SysAdmin Talk – Don’t Tear your Hair Out over Access to Cisco Devices

Change iPhone root SSH password

If you have jailbroken your iPhone and have SSH installed it is a very good idea to change your default root password. The default root password for the iPhone 3G is “alpine” many people know this and if you are not careful you could get someone gaining access to your phone over your service providers’ data network or over a local wifi connection.

iphone-ssh

Once SSH is installed and active login to your phone using PuTTY.  Download PuTTy here.

You will just need to specify your phone’s local wifi IP address and SSH as the connection method. When prompted, enter your username as : root and password as : alpine

Once you get a command line, type in the command “passwd” and press enter.

Enter your existing password of alpine, then specify your new root password. Be sure to keep this safe and secure! I found that after changing the root password on my phone I needed to restart it – close putty, then restart your iPhone.

uBuntu 9.04 Server edition, Jaunty Jackalope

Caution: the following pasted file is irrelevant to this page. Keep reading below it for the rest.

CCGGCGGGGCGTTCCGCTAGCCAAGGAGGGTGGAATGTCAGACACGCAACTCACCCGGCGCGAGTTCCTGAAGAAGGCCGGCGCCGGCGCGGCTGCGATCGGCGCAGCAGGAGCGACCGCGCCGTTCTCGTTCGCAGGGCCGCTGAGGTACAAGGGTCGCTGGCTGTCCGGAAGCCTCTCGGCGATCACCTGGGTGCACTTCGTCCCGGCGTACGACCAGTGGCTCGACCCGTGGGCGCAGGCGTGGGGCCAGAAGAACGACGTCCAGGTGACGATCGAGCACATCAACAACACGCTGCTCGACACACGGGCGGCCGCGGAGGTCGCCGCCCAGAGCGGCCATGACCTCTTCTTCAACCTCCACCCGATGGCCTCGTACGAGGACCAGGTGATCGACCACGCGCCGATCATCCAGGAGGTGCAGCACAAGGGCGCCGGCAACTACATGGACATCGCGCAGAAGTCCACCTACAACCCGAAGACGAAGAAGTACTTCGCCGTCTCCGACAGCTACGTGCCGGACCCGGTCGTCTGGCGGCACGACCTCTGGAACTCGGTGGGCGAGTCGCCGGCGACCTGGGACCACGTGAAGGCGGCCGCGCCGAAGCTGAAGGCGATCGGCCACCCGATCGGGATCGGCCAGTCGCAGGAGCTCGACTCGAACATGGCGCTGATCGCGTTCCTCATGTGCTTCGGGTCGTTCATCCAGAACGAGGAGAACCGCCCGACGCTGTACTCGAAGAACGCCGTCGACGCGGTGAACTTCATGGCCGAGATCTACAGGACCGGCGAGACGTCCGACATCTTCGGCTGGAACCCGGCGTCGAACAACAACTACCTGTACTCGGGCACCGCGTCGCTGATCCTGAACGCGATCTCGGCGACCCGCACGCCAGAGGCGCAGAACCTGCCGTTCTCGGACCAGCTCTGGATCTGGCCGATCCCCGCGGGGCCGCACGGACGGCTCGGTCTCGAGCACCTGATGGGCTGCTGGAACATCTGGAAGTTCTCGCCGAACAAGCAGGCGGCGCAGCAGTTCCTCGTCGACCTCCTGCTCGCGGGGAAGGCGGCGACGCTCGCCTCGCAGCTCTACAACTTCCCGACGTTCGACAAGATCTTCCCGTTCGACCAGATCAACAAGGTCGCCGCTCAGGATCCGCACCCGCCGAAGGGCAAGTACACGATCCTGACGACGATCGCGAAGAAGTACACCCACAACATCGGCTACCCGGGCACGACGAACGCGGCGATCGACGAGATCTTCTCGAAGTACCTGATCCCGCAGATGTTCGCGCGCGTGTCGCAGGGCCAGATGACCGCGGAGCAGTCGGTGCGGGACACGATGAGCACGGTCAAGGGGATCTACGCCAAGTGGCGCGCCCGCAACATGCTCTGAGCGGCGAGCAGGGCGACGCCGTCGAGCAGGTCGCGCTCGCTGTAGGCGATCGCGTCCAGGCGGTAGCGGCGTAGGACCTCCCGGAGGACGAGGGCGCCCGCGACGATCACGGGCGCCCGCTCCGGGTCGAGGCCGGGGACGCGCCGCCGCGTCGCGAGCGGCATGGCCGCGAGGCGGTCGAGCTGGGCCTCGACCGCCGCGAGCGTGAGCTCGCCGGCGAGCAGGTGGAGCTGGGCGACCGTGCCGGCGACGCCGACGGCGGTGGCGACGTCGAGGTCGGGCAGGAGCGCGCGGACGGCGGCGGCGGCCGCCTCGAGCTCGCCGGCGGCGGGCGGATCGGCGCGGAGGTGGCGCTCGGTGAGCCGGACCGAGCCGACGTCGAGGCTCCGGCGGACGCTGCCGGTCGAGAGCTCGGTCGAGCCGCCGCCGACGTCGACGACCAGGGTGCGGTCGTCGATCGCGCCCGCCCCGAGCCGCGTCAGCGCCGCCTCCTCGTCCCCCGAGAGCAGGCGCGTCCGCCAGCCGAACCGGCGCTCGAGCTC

My installation of uBuntu 8.04 desktop edition was getting quite dirty and tired so today I decided to do a clean install of 9.04 server edition (Jaunty Jackalope). So far so good – just got the terminal now and I can add features I need as I go along. I will update the post or blog on any cool new features I find.

allowing root SSH access to your ESX host

In order to be able to SSH into your ESX host server via putty you need to enable root access via SSH. By default this is disabled – we will modify a configuration file and restart the service to allow ourselves into the ESX host console remotely.

From the console (you will need to physically be at the machine, or at least via a DRAC or KVM over IP), press Alt-F1 to access the command line and login as root.

Edit the following file:

/etc/ssh/sshd_config

You can do this by typing:

nano /etc/ssh/sshd_config

Go to the line that reads “PermitRootLogin no”

and change this to read “PermitRootLogin yes”

Press Ctrl-X to exit and press the “Y” key, hitting Enter to commit the choice to save.

Now we need to restart the sshd service to enable the changes. Type:

service sshd restart

and press enter.

You will now be able to SSH in as root.

Please drop me a comment if this has helped in any way!